I wanted to test out a variety of painting techniques I utilize often- using water to soften hard edges, using water to achieve lighter tones, mixing on both the paper and on another sheet of paper.  To do this, I prepared a little sketch on Fluid cold press watercolor paper and inked it with Winsor Newton Bombay ink, letting the ink dry for 24 hours before testing.



Harsh edges were easily scrubbed and softened into gradients.


To apply a light blush, I used Carmine on a sheet of cardstock, picking up color with my clean wet brush.  This may have been more effective if I had used a nonabsorbent paper like Yupo as a palette.



When I wanted sharper shadows, I simply applied another layer after the first had dried.


Since Neopiko4's don't reactivate once dry, I was able to blend successive layers of the same color without scrubbing out prior layers.


And since Neopiko 4's browns stay true, you can add water to achieve lighter colors.


I attempted to shade the skin with Purple Red (which is what I'd do when watercoloring), but it was a little too hot to effectively shade.

The Verdict:

On Amazon, a set of 5 Neopiko4 brush pens go for $11-$15, which isn't bad.  They are non refillable, and feature a filament brush, rather than a rubber or felt 'brush' tip.  The filament brush is similar to Pentel Pocketbrush tips and has a lot of snap.

While there is currently no watercolor marker available that completely replaces the need for pan and tube watercolors and palettes, they make an excellent addition to an illustrator's collection, and are often capable of colors and techniques not easily replicated with traditional watercolors.  The Neopiko 4 watercolor brush pens would make an excellent low mess option for the travelling artist, as they don't require much mixing, do not require any more water than a waterbrush holds, and have a shorter drying time than traditional watercolors.  Artists can achieve some mixing directly on the page, or can utilize another sheet of paper (possibly a synthetic, non absorbent paper like Yupo) as a palette.  I do wish that Neopiko offered a blending brush, but clean water and a regular brush worked just fine.  Pigment is not easily reactivated once fully dry, so layers can be achieved without creating a muddy mess, which often happens to me when I overwork a painting.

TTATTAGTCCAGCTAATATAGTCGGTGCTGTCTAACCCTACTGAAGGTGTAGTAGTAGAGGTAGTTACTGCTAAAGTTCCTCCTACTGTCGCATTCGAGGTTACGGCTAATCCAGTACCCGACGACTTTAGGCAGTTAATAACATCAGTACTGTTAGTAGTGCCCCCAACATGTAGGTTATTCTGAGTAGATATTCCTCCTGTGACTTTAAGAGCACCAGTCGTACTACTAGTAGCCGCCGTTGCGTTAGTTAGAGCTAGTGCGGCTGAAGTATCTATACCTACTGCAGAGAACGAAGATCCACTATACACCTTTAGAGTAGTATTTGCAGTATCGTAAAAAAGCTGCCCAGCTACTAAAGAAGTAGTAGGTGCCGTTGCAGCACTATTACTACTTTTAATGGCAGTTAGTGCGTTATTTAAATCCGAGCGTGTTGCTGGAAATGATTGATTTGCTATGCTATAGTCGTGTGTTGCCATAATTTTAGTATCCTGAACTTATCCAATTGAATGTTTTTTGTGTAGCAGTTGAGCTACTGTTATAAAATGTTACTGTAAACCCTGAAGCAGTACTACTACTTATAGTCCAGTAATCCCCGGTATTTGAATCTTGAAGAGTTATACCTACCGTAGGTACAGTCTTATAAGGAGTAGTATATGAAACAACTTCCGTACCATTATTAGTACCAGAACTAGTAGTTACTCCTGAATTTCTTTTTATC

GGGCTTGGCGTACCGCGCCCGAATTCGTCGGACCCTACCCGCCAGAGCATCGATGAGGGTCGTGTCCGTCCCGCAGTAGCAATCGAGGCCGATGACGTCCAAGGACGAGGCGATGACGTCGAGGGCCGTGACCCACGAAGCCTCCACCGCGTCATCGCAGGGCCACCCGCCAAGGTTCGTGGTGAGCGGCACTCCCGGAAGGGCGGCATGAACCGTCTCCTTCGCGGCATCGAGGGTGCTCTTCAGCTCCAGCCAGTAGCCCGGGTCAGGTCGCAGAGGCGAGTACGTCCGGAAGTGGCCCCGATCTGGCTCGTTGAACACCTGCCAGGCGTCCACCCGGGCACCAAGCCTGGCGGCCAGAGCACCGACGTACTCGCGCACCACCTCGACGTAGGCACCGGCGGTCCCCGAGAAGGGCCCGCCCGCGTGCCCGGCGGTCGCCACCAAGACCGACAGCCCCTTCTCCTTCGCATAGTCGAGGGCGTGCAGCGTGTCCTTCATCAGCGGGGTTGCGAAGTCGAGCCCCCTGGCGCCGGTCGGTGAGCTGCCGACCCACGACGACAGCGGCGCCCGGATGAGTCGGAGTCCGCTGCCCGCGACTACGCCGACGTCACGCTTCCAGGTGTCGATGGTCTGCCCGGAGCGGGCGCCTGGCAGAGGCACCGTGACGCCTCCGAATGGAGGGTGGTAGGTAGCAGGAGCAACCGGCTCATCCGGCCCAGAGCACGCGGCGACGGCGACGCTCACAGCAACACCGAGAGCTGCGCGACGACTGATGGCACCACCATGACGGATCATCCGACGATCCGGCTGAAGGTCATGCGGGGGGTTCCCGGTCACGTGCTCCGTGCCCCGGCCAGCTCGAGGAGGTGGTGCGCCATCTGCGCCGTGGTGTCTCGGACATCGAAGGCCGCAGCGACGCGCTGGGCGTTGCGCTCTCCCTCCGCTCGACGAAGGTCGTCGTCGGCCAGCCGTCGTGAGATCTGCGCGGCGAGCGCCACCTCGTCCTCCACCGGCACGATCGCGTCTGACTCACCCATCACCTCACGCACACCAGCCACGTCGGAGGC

All in all, despite how similar Neopiko 4 and Akashiya Sai are, the Neopiko 4's perform much better than the Akashiya Sai.  Both were swatched in the same Moleskin Watercolor book (the same swatchbook I use for ALL watercolor swatches, regardless of brand, including pan and tube watercolors), although I did do the demo illustrations on different paper (albeit both were watercolor paper).  I may revisit Akashiya Sai in the future to see if my opinion has changed and to see if I can combine the sets for a wider range.  I hope to utilize Neopiko4's in conjunction with Copic markers and traditional watercolors in the future as well.

Did you find this post useful?  Did you enjoy it?  How about sharing it with friends on Facebook, or Tweeting it to your followers?  The links above the post make sharing SUPER easy- you don't even have to leave the page!  If you really liked this post, or any of my posts, how about sending me a tip via Paypal using the handy donation link in the sidebar, or writing me an email?  It would definitely make my day!

Monday, December 01, 2014

Cute Things Come to Those Who Wait: Nattoshop's Cyber Monday Sale

Since it's Cyber Monday for many holiday shoppers, I've got a couple treats to share!


I've got a coupon code for my shop for 20% off your total purchase from the Nattoshop, including the already on sale 7" Kara Volume 1.   Just type in the code mailincoupon at time of checkout!  I have free download codes for Chapter 1 and Chapter 2 if you'd like to give Kara a test-drive before you buy, and this blog is full of information about Volume 1.

7 Inch Kara, 7" Kara, children's comic, comics for kids, all ages comics, great comics for kids


The Basic Stats:

  • 112 total pages
  • The book is 11x8.5" tall
  • Written for children ages 5 and above, but it's intended to be read together with a parent.
  • 72 pages of comic
  • 2 Never before seen chapters
  • Lots of concept art and world-building notes

I've also updated the shop with lots of goodies from this year, all of which can be bought with the 20% off coupon code.  Goodies include:

Nattosoup's Sassy Feminist Buttons, Sassy Feminist Buttons, Sassy Buttons
My Sassy Buttons- lots of glitter, plenty o' sass


Sailor Moon, kawaii, sailor moon ribbon badge, Sailor Moon's Ribbon
Adorable Sailor Scout Ribbons, available in an assortment of Sailor Scouts

Hana Doki Kira, American Shoujo, Shoujo Anthology, American Comic Artists, Female Comic Artists, Comics for Women, Comics for Girls
Hana Doki Kira- the American Shoujo anthology



And lots more adorable things and the code's even applicable towards all levels of commissions!

Thanks for reading. Check out these products.